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3 Ways the Forgotten Origins of Hospitality will Determine its Future

Oz Digital Consulting Hospitality History Title

Though the buzzwords and physical interfaces constantly shifted and evolved, the heart and soul of hospitality have remained remarkably intact for thousands of years.

And if the best way to get where you want to be is to have some understanding of how you got to where you are, then it’s worth taking a trip down the more hospitable stretches of memory lane.

Here are three profound, foundation-shifting historical waystations that can help inform the way you take your modern-day hospitality game to the next level.

1 – It all begins with xenia

The ancient Greeks did more than work tirelessly to define the meaning of existence and invent democracy—they also established the principle of xenia, the precursor to the concept of hospitality.

Xenia had two basic rules: First, a host must be hospitable while providing guests with a bath, food, drink, gifts, and a safe escort to their next destination. Second, a guest must be courteous towards their host.

See, the Greeks understood what a burden the act of travel was on their fellow man—especially in that age!—and sought a collaborative, synergistic solution.

2 – Epic Roman roadways industrialized hospitality

Roman expansion led to the construction of over 250,000 miles of roads throughout Europe and the Mediterranean region, establishing organizational systems and travel behaviors that have remained astonishingly similar for millennia.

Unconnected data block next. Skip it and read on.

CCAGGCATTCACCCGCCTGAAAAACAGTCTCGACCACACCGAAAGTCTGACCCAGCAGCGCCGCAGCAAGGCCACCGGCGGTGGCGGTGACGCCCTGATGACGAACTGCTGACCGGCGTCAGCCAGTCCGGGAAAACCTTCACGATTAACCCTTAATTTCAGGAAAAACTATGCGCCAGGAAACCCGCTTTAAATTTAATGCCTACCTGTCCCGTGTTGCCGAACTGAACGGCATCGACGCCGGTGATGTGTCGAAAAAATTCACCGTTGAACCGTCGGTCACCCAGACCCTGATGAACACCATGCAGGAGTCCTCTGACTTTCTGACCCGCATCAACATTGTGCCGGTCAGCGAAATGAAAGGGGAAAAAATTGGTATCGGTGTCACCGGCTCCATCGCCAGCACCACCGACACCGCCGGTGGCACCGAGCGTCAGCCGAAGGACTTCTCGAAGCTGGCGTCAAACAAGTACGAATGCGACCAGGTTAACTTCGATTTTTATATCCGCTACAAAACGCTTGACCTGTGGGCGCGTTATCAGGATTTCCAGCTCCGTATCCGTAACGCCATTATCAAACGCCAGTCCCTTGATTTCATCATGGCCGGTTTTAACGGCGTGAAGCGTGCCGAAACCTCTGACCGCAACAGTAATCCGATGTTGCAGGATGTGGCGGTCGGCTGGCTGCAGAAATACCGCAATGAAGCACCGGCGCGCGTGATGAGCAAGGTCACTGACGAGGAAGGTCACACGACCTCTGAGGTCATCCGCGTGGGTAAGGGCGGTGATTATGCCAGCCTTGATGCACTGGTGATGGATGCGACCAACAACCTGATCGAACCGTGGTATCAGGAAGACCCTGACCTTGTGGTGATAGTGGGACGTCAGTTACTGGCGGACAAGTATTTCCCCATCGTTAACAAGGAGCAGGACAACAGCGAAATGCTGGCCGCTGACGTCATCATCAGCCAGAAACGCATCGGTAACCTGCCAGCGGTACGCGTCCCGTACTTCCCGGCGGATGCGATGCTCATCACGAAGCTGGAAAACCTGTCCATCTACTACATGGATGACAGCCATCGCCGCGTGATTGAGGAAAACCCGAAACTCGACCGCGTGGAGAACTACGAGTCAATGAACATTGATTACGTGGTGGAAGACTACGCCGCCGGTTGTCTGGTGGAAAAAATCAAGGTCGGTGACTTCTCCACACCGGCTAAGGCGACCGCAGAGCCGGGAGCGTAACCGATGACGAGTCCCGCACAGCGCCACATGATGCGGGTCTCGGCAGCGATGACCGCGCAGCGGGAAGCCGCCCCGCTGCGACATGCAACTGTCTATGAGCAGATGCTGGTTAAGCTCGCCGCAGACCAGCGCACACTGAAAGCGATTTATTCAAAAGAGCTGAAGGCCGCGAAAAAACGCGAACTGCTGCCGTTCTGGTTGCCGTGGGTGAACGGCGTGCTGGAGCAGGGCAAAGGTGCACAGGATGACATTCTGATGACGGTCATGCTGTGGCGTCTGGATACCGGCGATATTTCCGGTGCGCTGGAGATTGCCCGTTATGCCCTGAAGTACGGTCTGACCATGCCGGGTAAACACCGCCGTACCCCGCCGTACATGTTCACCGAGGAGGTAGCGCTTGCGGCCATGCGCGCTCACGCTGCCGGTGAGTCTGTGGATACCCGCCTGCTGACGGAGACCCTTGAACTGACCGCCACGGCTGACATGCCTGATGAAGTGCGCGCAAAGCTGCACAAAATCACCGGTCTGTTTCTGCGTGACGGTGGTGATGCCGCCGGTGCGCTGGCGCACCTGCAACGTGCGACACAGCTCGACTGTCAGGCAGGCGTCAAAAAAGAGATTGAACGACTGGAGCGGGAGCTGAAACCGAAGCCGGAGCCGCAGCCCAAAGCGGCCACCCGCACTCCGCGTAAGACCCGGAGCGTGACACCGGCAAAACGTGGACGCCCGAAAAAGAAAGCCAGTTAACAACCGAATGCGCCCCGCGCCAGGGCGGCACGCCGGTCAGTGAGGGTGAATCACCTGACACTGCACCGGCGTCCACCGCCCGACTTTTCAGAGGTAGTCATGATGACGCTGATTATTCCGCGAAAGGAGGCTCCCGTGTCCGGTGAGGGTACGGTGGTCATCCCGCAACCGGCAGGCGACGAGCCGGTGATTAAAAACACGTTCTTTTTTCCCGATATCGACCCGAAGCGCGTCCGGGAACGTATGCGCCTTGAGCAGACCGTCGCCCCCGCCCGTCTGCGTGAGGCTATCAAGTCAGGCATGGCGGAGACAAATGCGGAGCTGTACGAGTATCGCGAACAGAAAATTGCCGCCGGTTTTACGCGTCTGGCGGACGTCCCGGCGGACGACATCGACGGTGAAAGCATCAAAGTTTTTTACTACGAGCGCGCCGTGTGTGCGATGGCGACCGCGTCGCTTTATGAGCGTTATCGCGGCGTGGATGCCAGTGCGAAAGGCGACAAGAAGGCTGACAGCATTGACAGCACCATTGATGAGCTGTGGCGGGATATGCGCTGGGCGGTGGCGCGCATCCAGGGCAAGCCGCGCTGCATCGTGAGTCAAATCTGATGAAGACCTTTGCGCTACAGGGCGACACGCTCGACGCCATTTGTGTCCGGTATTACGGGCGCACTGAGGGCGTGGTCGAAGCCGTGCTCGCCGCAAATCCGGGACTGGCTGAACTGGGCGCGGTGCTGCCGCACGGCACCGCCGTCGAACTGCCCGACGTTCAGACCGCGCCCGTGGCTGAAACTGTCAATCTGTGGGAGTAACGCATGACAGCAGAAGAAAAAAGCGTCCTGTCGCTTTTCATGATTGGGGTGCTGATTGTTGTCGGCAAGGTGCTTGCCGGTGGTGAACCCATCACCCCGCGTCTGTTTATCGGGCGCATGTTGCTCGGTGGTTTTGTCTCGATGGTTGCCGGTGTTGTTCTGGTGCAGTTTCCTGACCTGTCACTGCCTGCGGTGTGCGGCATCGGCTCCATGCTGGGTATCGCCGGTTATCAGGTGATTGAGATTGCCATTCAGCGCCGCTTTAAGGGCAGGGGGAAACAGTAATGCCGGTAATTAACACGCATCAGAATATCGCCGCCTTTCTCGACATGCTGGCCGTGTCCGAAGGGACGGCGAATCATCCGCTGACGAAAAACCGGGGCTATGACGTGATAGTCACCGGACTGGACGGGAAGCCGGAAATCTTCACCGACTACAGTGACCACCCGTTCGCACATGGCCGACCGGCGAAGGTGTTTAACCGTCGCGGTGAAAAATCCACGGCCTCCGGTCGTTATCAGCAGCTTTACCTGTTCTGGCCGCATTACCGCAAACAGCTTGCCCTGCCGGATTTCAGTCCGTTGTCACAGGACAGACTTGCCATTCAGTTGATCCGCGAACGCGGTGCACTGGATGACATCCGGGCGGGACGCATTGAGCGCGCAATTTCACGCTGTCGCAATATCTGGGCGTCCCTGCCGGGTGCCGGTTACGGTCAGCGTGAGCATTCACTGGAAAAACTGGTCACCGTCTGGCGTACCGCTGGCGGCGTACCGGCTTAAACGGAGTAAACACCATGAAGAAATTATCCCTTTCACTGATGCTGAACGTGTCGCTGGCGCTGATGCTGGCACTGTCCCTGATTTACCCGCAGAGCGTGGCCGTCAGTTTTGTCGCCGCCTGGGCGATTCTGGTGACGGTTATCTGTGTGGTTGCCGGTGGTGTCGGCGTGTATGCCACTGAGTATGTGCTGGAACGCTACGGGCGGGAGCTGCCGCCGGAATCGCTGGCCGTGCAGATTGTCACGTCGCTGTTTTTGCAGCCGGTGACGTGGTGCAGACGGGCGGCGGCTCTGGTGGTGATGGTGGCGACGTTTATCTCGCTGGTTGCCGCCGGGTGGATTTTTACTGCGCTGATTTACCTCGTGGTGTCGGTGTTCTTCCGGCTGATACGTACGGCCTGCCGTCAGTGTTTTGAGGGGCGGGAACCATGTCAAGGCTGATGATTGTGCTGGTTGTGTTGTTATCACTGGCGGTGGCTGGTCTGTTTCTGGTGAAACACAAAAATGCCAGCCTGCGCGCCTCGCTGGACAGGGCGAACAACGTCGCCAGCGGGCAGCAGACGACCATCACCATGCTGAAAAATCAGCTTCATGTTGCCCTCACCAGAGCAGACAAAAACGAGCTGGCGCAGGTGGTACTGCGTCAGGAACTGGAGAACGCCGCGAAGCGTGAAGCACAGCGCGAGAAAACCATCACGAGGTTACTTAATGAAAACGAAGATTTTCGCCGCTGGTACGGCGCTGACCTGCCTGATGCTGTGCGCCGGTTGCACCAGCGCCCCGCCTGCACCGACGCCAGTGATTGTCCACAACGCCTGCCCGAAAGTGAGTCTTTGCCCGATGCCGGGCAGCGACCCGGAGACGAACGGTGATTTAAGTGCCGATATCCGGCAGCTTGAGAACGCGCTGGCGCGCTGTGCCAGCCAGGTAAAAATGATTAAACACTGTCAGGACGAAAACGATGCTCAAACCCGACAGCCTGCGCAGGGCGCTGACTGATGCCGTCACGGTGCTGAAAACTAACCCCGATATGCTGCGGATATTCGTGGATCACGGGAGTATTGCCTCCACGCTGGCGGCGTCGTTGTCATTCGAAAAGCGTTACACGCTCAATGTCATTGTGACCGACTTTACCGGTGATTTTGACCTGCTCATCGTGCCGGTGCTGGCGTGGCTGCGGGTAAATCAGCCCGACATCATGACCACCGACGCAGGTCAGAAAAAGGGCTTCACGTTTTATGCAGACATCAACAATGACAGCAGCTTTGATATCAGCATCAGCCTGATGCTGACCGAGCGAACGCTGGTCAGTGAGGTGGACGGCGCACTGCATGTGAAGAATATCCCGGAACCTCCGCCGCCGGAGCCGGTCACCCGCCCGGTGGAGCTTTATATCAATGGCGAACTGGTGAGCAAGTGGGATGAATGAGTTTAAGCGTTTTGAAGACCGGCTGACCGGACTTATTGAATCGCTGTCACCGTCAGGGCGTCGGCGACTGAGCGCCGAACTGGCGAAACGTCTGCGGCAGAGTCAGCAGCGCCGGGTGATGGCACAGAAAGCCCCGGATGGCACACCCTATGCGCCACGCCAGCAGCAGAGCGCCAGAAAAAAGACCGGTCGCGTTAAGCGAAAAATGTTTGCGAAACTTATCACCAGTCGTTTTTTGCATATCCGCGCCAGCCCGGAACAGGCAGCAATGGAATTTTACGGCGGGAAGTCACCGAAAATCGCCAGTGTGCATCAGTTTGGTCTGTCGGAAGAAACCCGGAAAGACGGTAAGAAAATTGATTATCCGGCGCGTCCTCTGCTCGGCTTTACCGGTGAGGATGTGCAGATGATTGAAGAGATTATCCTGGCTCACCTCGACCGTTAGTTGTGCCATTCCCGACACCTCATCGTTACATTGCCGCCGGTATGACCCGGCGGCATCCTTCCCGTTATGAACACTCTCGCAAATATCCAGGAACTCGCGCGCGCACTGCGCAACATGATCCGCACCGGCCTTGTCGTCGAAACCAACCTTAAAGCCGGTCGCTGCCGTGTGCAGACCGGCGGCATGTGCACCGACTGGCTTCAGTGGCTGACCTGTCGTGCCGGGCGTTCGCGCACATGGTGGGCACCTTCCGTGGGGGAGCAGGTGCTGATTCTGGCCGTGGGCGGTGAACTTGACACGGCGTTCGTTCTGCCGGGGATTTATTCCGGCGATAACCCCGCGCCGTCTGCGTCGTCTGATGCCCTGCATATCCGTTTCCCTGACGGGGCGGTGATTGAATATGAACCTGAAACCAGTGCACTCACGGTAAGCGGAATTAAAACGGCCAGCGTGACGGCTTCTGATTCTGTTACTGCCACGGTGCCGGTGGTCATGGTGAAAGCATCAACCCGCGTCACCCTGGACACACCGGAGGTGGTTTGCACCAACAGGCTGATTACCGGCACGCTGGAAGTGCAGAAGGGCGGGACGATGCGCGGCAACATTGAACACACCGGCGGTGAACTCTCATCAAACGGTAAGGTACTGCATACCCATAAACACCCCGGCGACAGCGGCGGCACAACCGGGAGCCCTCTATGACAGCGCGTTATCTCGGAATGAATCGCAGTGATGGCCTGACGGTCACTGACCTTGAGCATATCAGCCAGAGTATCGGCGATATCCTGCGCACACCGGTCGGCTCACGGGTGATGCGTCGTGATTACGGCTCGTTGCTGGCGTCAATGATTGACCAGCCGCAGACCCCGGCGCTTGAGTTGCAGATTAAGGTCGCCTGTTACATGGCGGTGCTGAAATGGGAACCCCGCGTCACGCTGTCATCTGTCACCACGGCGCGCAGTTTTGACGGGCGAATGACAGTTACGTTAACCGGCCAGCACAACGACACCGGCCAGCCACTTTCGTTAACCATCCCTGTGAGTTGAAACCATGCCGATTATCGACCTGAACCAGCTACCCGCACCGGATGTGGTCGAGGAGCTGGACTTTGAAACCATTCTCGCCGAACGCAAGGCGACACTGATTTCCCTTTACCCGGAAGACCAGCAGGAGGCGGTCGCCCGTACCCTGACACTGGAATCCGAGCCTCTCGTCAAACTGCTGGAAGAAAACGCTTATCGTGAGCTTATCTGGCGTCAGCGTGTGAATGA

Over 50,000 miles of those roads were paved with stone and had a relay station every twenty miles—i.e., a full day’s travel.

These relay stations not only served as a beacon of hope for the weary traveler but also fueled the Roman Empire through a circulatory system of stone, bustling with legionaries loading and unloading cargo and your average citizen watering their horse.

3 – Enjoy American chain restaurants? Thank a railroad.

Fires burned bright in the steam engines driving the Industrial Revolution. The Baltimore & Ohio Railroad was the first central railway in the 150,000 miles of track that would eventually cover and connect the United States.

And, like the Romans, railway owners understood the necessity for accessible, frequent stations to ensure travel kept pace with the aspirations and wanderlust of Americans.

When servicing these iron behemoths or efficiently sorting and collating passenger itineraries, these stations became a naturally evolving mecca for hospitality-related services.

Crafty railroad companies would partner with independent operators to establish nearby inns and, yes, restaurants.

Imagine the heartache of a 2:00 a.m. arrival where you couldn’t get a bite to eat or a place to sleep!

In 1876 one partnership kept millions from experiencing this harsh reality: Topeka & Santa Fe Railroad (AT&SF) and the Fred Harvey Company opened almost one hundred hotels and restaurants along the AT&SF main line, cementing the relationship between travel, dining, and amenities for all of the time.

An industry always moving forward

Modern hotels and restaurants may follow in ancient footsteps, but they’re embracing cutting-edge practices to keep operations smoother than a cobblestone road. Curating the perfect customer experience requires staying up to date on the latest trends to address current challenges like touch points and staffing.

When you’re ready to launch your enterprise into the ever-evolving hospitality future, OZ has a wide menu of customizable solutions to empower you to create memorable CX, boost ROI, and generate repeat visits. Click here now to find out more.